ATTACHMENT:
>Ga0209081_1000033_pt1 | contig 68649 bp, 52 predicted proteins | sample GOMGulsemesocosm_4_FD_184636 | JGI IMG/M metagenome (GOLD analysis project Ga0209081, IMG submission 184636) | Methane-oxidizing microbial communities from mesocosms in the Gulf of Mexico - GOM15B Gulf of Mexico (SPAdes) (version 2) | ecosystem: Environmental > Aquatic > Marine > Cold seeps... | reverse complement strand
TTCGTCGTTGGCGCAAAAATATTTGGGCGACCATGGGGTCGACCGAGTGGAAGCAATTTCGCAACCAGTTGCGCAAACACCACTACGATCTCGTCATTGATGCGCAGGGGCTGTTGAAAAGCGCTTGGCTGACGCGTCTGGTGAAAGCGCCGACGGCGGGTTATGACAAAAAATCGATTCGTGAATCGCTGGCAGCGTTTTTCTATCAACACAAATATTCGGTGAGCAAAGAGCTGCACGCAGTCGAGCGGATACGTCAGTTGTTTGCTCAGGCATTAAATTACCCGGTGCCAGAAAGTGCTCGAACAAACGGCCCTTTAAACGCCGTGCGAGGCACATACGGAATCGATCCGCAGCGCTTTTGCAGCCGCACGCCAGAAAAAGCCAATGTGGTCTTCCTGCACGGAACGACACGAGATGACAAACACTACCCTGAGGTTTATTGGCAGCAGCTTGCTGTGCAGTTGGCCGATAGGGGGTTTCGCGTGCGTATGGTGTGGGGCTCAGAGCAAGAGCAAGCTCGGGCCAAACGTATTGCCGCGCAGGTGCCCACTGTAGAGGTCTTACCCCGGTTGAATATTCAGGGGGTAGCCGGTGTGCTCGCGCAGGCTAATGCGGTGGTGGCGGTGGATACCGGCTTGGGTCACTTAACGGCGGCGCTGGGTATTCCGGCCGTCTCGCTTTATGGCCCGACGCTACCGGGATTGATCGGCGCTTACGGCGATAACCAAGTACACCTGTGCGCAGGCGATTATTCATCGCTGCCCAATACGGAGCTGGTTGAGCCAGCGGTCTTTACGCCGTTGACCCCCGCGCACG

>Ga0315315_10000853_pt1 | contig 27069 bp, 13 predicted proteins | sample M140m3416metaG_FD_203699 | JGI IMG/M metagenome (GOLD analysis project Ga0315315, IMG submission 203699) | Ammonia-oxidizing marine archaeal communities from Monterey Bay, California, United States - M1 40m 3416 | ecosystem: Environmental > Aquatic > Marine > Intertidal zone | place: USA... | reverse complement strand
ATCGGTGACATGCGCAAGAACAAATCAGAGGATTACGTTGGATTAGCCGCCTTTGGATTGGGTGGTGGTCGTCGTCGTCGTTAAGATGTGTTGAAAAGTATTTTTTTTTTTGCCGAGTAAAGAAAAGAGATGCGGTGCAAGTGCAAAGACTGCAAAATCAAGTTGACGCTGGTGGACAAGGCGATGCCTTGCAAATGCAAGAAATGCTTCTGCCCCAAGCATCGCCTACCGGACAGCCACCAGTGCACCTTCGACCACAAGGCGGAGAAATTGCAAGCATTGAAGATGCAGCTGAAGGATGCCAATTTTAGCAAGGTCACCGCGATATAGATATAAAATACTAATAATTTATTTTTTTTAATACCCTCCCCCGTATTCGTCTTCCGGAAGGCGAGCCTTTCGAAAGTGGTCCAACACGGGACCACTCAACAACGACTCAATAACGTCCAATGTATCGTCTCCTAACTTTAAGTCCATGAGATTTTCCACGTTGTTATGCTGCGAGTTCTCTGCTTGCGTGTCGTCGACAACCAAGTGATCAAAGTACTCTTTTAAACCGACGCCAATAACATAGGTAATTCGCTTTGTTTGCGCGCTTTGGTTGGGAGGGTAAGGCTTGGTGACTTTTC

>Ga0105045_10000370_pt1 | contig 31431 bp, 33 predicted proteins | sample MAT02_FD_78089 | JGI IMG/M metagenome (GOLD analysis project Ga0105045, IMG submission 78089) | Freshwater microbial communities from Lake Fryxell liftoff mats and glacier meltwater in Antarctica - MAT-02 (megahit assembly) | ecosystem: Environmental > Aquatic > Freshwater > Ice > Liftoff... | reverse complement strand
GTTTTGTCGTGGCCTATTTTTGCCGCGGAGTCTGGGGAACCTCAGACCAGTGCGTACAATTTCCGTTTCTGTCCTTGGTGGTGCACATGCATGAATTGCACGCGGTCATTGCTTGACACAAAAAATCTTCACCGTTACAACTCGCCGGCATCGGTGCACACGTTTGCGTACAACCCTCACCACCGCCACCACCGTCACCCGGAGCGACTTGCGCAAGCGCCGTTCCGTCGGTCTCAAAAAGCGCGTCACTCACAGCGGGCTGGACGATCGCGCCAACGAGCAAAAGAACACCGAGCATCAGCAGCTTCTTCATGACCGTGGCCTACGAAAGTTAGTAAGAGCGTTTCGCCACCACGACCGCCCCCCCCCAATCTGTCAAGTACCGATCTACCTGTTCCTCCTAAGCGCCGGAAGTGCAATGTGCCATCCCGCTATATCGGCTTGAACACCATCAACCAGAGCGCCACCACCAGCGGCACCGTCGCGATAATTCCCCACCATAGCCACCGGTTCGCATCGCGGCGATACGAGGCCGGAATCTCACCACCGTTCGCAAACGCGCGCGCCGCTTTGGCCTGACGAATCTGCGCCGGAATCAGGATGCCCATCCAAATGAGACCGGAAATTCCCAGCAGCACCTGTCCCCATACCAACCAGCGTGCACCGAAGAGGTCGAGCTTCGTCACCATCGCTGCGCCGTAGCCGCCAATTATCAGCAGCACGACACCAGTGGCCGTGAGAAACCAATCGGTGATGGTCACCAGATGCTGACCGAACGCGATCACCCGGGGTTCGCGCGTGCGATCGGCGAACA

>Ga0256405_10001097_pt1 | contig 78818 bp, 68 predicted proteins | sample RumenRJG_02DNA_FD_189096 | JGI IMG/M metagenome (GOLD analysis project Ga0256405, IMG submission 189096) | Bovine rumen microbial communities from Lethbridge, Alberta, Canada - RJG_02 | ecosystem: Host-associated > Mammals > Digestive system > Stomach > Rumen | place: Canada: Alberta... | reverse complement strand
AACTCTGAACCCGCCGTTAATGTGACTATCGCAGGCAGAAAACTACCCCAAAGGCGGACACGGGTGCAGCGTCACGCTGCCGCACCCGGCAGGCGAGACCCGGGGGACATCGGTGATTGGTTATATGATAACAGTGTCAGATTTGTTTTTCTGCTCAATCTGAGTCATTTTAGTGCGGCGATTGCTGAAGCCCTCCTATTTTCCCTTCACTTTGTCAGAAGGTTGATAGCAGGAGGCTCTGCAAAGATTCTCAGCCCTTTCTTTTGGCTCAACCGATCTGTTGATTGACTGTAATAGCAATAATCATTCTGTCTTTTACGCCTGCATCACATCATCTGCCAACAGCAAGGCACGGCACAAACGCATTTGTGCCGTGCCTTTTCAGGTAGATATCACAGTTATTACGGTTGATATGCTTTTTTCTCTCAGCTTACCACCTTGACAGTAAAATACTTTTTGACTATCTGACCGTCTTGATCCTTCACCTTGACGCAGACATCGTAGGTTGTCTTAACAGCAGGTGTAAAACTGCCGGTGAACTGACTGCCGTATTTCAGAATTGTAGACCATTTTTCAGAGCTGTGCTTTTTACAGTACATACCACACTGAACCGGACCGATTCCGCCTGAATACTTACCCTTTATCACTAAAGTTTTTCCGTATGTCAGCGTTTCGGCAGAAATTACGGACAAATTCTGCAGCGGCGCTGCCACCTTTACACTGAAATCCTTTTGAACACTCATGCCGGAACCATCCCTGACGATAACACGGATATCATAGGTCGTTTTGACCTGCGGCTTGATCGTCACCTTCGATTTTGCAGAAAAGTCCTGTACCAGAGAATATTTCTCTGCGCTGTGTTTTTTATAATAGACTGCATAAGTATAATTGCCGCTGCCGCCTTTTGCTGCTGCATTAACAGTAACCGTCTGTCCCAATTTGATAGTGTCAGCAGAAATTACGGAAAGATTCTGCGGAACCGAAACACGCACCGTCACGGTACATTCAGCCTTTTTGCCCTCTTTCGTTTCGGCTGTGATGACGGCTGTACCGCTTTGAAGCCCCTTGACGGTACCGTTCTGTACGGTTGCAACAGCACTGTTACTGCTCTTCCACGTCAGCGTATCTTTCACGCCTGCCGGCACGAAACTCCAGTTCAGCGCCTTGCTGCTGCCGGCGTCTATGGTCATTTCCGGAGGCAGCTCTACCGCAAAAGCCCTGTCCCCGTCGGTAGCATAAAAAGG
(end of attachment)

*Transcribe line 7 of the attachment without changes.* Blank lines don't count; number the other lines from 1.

>Ga0256405_10001097_pt1 | contig 78818 bp, 68 predicted proteins | sample RumenRJG_02DNA_FD_189096 | JGI IMG/M metagenome (GOLD analysis project Ga0256405, IMG submission 189096) | Bovine rumen microbial communities from Lethbridge, Alberta, Canada - RJG_02 | ecosystem: Host-associated > Mammals > Digestive system > Stomach > Rumen | place: Canada: Alberta... | reverse complement strand